Northern schools: Putting education at the heart of the northern powerhousePublished Mon 23 May 2016
There is growing recognition that improving schools is a crucial component of efforts to create a ‘northern powerhouse’. Our analysis of education data reveals why northern schools are falling behind those in London:
- The divide between London and the north of England starts before children reach school age. The ‘early years gap’ between children from poorer and wealthier homes is almost twice as large in the North as it is in London.
- The North performs reasonably well on primary school attainment. Places like Redcar and Cleveland, Trafford and Warrington all have results that would be the envy of most London boroughs.
- Secondary school attainment in some parts of the North is a big cause for concern, and is the stage where educational inequalities widen sharply.
- Focusing on failing schools is important but will not be sufficient to eradicate educational inequality. Even good and outstanding schools have attainment gaps.
- Educational inequality is not just a problem for satellite and coastal towns: some major northern cities such as Liverpool, Leeds and Sheffield also struggle to raise attainment among disadvantaged pupils.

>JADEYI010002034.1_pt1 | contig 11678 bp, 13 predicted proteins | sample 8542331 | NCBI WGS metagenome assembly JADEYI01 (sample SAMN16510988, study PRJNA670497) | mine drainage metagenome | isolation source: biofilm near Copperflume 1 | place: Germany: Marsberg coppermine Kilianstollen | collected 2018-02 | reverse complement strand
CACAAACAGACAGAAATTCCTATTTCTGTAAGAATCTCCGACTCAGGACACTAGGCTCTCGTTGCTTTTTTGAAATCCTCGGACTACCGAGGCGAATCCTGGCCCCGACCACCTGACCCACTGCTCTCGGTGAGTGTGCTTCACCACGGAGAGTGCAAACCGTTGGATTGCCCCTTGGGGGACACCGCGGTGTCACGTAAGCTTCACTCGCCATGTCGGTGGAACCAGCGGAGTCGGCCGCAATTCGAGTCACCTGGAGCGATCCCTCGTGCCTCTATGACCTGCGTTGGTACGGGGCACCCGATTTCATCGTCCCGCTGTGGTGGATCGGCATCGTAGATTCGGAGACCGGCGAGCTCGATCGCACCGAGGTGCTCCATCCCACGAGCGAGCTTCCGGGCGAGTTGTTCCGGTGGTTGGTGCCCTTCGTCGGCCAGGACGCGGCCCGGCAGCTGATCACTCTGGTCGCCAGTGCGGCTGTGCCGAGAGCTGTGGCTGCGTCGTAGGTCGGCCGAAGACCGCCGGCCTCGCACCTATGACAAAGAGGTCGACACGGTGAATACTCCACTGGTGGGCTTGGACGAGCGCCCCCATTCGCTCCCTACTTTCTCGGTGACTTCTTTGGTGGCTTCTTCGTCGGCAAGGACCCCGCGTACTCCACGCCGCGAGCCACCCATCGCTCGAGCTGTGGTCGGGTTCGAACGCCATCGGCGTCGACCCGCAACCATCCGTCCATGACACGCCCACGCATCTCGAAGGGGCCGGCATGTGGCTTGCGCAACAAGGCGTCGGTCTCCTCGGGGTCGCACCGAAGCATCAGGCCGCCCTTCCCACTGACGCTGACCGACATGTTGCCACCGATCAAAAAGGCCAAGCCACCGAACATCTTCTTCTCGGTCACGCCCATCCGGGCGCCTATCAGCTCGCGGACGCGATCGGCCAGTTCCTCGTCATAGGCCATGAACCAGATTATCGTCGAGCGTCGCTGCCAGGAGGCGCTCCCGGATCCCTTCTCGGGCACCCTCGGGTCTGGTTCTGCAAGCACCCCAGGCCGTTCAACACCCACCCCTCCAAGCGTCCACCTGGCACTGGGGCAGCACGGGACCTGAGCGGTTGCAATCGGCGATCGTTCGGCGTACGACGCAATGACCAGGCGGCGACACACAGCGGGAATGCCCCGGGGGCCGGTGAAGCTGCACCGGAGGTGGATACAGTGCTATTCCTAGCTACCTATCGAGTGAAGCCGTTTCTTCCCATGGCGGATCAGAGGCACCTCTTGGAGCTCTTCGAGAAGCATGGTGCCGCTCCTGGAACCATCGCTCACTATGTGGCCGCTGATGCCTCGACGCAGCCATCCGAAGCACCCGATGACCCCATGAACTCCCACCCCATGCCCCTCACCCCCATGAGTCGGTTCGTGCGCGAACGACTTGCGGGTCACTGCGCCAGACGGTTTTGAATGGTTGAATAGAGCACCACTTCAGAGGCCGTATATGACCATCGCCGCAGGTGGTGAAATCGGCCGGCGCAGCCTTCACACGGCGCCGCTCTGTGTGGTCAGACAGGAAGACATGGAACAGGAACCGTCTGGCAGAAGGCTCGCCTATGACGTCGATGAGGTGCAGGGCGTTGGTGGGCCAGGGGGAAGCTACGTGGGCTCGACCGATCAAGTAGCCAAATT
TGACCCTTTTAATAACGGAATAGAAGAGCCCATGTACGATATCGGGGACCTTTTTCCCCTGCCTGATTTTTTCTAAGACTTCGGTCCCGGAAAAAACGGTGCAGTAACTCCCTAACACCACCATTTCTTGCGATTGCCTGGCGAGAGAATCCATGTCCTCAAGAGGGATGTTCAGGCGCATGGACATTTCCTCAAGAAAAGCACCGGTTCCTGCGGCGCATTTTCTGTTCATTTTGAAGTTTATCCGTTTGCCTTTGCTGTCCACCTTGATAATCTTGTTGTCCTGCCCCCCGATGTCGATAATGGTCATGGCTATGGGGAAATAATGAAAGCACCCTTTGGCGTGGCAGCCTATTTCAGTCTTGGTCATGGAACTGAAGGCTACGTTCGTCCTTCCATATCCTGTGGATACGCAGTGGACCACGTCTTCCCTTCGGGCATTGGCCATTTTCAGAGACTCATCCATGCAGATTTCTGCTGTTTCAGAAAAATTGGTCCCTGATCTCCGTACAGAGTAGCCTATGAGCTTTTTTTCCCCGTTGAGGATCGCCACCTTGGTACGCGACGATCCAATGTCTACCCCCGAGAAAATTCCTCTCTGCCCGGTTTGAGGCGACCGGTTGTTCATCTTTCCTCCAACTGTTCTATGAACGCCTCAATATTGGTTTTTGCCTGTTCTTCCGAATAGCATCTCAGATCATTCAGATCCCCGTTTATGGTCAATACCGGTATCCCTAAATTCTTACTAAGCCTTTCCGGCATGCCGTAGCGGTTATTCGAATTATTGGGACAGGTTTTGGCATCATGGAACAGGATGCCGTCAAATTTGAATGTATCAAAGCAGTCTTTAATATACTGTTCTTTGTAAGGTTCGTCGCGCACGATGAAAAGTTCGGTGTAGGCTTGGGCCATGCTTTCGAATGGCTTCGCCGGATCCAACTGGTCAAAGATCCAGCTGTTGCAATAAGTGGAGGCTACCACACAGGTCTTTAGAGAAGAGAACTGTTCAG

- Inputs matter: schools in the North receive significantly less money per pupil than those in London, and can struggle to attract and retain high-quality teachers and leaders.
The North has the potential to build on its burgeoning economic strengths, generating prosperity that will benefit the whole of the country. Addressing educational disadvantage must be at the heart of this transformation.
There has been a concerted effort to renew the economy in the north of England as part of the chancellor’s ‘northern powerhouse’ agenda. And there is a growing recognition that education and skills need to be at the heart of this project. As Sir Michael Wilshaw argued recently: ‘the northern powerhouse will splutter and die if their youngsters lack the skills to sustain it’.